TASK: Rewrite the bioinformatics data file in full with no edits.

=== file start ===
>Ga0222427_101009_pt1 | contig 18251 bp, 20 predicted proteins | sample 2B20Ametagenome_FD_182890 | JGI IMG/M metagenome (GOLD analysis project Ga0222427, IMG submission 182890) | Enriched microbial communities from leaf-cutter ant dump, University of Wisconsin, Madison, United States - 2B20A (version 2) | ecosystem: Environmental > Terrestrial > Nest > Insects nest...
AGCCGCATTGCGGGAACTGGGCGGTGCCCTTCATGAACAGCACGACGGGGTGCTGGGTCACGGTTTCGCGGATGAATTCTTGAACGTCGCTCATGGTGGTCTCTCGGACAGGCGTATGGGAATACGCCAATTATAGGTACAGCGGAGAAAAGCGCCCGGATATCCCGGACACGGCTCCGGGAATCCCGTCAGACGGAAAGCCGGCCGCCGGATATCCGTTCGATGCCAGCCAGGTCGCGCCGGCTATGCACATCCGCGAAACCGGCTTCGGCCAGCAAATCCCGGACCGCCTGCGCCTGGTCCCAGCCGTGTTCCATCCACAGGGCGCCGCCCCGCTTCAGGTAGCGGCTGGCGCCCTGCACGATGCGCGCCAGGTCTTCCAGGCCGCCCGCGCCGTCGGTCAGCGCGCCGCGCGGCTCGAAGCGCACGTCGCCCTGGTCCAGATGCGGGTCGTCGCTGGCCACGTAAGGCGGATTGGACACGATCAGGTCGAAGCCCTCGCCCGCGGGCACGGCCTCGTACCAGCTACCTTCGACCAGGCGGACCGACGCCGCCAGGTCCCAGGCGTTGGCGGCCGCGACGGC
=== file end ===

>Ga0222427_101009_pt1 | contig 18251 bp, 20 predicted proteins | sample 2B20Ametagenome_FD_182890 | JGI IMG/M metagenome (GOLD analysis project Ga0222427, IMG submission 182890) | Enriched microbial communities from leaf-cutter ant dump, University of Wisconsin, Madison, United States - 2B20A (version 2) | ecosystem: Environmental > Terrestrial > Nest > Insects nest...
AGCCGCATTGCGGGAACTGGGCGGTGCCCTTCATGAACAGCACGACGGGGTGCTGGGTCACGGTTTCGCGGATGAATTCTTGAACGTCGCTCATGGTGGTCTCTCGGACAGGCGTATGGGAATACGCCAATTATAGGTACAGCGGAGAAAAGCGCCCGGATATCCCGGACACGGCTCCGGGAATCCCGTCAGACGGAAAGCCGGCCGCCGGATATCCGTTCGATGCCAGCCAGGTCGCGCCGGCTATGCACATCCGCGAAACCGGCTTCGGCCAGCAAATCCCGGACCGCCTGCGCCTGGTCCCAGCCGTGTTCCATCCACAGGGCGCCGCCCCGCTTCAGGTAGCGGCTGGCGCCCTGCACGATGCGCGCCAGGTCTTCCAGGCCGCCCGCGCCGTCGGTCAGCGCGCCGCGCGGCTCGAAGCGCACGTCGCCCTGGTCCAGATGCGGGTCGTCGCTGGCCACGTAAGGCGGATTGGACACGATCAGGTCGAAGCCCTCGCCCGCGGGCACGGCCTCGTACCAGCTACCTTCGACCAGGCGGACCGACGCCGCCAGGTCCCAGGCGTTGGCGGCCGCGACGGC